I only really have one RPG right now, and that's Oblivion, so it'll have to represent the genre.
Oblivion works, but not perfectly. The game is absolutely beautiful, of course, but the interface doesn't work well in stereoscopic mode. To see the crosshair/visual aid properly you'd really have to go cross-eyed, and it was distracting. Text boxes and whatnot had the same issue, and it's hard on the eyes. It's unfortunate because everything else looks great, but this RPG demands a lot of reading through the interface, and for me it's too distracting to use. You can do it, but I don't think I would.
3D stereoscopic rating: 3 out of 5 stars
It turns out that fully functional wall-sized 3D displays are well within the reach of the average PC enthusiast.
Before performing the testing for this article, I would never have guessed that a common sub-$1000 DLP projector, $100 set of stereoscopic glasses, a sub-$100 stereoscopic inverter and a sub-$200 Geforce 7900 GS could combine with a common PC to produce such incredibly crisp and engaging 3D images on a 100" screen.
Perhaps I'm a bit of a 3D display nut, and I admit that this is the sort of thing I've been interested in since virtual reality's heyday. Still, if you have any interest in wall-sized 3D gaming, I really doubt you'd be disappointed after purchasing the equipment you'd need to make this display a reality.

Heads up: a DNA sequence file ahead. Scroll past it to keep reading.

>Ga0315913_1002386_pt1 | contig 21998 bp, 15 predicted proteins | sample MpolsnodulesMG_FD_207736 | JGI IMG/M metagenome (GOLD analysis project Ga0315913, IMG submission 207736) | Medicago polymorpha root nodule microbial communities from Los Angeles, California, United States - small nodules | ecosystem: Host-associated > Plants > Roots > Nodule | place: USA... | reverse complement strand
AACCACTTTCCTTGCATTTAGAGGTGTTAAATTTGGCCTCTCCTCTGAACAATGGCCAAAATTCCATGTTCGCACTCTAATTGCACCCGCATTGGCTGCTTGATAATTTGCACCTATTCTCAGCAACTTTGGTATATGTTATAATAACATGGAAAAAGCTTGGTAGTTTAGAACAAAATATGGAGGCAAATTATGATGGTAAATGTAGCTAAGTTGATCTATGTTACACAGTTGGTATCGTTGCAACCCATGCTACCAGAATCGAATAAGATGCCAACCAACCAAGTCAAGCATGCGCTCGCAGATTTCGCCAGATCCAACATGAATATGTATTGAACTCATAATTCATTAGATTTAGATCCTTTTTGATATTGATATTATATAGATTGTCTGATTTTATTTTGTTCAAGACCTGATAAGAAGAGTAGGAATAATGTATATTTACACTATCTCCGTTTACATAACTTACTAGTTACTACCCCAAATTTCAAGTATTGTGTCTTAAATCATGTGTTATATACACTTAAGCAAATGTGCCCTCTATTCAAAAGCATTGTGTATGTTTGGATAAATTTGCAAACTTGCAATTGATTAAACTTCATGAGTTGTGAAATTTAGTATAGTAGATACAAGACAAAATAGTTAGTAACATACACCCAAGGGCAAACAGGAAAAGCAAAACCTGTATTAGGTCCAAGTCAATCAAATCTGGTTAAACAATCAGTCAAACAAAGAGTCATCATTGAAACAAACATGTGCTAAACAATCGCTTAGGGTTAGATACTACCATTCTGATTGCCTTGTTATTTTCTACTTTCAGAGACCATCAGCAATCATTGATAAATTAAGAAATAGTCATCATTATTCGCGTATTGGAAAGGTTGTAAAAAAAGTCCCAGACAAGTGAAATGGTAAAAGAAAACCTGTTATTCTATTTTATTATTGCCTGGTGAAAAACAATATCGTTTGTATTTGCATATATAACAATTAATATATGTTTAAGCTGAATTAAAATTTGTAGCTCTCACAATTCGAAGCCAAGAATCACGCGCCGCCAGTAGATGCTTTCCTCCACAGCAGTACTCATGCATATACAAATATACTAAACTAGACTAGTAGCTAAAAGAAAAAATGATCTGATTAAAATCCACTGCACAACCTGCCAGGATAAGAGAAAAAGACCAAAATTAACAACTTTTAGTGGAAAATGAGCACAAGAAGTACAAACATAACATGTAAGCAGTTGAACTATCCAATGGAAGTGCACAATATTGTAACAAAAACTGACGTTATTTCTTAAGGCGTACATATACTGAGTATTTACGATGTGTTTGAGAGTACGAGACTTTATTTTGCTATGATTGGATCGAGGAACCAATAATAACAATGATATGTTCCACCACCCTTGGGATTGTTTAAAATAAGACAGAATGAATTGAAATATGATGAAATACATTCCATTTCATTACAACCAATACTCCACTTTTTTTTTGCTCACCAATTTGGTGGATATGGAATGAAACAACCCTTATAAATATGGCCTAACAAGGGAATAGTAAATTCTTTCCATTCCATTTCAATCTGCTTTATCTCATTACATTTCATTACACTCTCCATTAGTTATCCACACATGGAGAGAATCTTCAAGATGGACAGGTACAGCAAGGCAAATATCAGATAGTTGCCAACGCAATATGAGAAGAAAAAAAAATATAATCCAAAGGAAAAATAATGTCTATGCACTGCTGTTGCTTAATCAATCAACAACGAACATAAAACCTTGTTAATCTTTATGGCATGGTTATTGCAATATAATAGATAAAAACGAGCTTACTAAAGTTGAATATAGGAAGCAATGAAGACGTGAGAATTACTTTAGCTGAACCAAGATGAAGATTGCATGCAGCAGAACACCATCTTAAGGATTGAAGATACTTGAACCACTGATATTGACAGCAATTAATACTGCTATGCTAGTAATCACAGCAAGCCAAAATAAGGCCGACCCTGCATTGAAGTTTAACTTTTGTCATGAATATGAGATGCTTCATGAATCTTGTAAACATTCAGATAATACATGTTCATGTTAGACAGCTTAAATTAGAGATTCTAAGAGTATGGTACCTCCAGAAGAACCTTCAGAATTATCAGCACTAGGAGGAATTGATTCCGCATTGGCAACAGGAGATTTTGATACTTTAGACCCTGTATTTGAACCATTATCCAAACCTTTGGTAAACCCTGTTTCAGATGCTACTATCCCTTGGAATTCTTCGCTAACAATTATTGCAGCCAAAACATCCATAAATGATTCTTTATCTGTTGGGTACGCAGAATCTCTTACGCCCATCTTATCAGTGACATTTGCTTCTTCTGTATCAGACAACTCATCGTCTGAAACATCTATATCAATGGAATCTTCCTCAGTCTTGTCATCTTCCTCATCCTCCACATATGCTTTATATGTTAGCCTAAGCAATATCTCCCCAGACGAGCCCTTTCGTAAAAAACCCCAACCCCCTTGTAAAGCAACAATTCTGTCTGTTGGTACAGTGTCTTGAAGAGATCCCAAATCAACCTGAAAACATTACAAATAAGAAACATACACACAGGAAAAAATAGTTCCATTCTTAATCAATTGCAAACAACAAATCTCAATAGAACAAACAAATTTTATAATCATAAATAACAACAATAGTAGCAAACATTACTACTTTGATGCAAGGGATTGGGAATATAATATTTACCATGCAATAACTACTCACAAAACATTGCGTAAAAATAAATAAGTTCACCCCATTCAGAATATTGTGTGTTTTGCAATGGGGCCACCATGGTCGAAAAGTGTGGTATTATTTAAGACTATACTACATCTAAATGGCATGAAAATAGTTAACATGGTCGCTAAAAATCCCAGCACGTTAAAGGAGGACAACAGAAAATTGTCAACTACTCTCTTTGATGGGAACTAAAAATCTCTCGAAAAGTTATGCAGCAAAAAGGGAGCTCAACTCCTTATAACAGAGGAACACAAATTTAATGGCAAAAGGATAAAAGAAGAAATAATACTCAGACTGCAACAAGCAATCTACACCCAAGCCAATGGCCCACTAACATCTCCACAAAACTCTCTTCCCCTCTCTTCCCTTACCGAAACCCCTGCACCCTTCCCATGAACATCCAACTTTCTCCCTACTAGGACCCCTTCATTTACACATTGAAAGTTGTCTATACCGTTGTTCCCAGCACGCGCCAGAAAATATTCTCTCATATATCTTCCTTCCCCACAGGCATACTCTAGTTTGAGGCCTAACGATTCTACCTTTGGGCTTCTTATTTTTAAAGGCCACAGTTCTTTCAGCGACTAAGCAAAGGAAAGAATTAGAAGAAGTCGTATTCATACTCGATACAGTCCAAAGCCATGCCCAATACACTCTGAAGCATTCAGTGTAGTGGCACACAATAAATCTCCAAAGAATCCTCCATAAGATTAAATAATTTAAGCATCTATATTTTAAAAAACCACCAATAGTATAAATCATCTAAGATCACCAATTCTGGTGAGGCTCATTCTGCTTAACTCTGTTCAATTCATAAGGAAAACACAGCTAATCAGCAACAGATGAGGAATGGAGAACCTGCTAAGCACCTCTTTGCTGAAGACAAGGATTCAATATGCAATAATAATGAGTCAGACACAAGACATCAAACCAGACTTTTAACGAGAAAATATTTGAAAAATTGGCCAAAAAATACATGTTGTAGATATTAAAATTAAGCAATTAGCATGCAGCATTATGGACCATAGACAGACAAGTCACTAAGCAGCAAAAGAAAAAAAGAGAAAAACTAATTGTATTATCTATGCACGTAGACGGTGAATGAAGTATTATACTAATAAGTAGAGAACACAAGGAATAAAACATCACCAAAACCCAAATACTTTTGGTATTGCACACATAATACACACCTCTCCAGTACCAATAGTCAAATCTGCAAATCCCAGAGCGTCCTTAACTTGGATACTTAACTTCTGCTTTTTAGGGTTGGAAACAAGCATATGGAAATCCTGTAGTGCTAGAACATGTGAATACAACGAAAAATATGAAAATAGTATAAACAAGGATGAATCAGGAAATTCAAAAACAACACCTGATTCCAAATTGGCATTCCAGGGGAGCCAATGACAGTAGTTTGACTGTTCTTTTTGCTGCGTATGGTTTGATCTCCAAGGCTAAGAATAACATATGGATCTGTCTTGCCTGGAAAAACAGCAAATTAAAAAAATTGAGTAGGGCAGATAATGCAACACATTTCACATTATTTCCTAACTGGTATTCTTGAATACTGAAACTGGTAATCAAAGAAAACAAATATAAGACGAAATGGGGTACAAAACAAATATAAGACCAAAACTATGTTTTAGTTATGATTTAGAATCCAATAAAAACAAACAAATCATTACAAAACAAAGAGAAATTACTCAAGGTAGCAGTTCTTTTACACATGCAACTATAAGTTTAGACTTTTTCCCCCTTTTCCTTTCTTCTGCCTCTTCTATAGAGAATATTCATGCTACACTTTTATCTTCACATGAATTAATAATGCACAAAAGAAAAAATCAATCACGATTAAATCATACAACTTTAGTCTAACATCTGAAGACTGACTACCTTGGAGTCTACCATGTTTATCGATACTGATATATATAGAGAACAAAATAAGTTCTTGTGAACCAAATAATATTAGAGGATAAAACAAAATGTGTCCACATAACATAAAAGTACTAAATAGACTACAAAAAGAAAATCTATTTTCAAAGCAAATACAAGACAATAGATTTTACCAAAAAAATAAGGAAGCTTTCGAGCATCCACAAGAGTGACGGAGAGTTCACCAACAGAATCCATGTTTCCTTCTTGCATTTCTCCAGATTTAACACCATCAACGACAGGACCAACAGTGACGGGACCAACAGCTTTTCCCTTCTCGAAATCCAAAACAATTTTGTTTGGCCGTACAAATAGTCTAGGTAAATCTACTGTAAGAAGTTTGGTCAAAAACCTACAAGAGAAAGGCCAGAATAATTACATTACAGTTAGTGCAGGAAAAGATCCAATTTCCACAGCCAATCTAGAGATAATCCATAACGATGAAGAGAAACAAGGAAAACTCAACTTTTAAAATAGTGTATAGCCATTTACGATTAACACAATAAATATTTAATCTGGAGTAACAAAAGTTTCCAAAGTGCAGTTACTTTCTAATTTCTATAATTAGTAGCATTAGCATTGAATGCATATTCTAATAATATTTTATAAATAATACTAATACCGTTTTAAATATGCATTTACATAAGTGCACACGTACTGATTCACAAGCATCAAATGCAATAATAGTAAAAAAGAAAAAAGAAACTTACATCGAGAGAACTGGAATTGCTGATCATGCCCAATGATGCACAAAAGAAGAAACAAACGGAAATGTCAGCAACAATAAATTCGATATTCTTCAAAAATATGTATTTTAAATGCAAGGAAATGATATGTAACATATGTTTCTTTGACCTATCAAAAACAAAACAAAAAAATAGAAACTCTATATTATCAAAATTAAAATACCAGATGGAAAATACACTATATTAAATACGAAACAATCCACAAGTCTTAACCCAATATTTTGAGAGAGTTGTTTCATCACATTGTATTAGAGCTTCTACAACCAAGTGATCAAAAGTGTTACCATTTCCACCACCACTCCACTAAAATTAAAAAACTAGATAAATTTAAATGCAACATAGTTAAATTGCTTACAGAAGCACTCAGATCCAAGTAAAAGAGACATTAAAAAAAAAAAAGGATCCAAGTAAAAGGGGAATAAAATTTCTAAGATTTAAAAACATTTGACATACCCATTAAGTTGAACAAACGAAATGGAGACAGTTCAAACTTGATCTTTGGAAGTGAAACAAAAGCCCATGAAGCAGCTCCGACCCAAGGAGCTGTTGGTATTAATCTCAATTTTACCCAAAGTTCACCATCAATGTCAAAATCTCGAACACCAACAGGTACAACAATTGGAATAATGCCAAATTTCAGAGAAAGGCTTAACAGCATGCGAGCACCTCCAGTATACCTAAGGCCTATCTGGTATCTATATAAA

Out of nine games tested, all of them technically worked with the Nvidia stereoscopic driver. Two of the nine titles didn't perform ideally, but they worked nonetheless. That's not a perfect track record, but it's pretty darn close, and speaks to the effectiveness of this affordable setup.
What is more, that very same projector isn't limited to stereoscopic 3D. You can simply use it for regular big-screen applications like your PC, game console, home theatre, or presentations. The value that I regularly get from having purchased this relatively cheap display impresses me on a near-daily basis. Even my wife and kids think it's cool to have in the living room.
Until science develops the technology to project alternate realities inside our heads, 3D virtual worlds will be the next best thing to being there.
Until that happens, I'll be playing Far Cry in my personal virtual tropical island. At least until Crysis comes out, that is...
- The Poor Man's Virtual Helmet: Wall-Sized 3D
- Choosing A DLP Projector For 3D Compatibility
- Equipment Check List: What Else Do We Need?
- Video Card
- Video Card, Continued
- 3D Stereo Inverter (for The Nvidia Stereoscopic Driver)
- Step 5: Configure The Stereoscopic Driver For Use And Test Operation
- Test System & Gaming Experiences
- Flight Simulations
- First Person Shooters
- Racing Games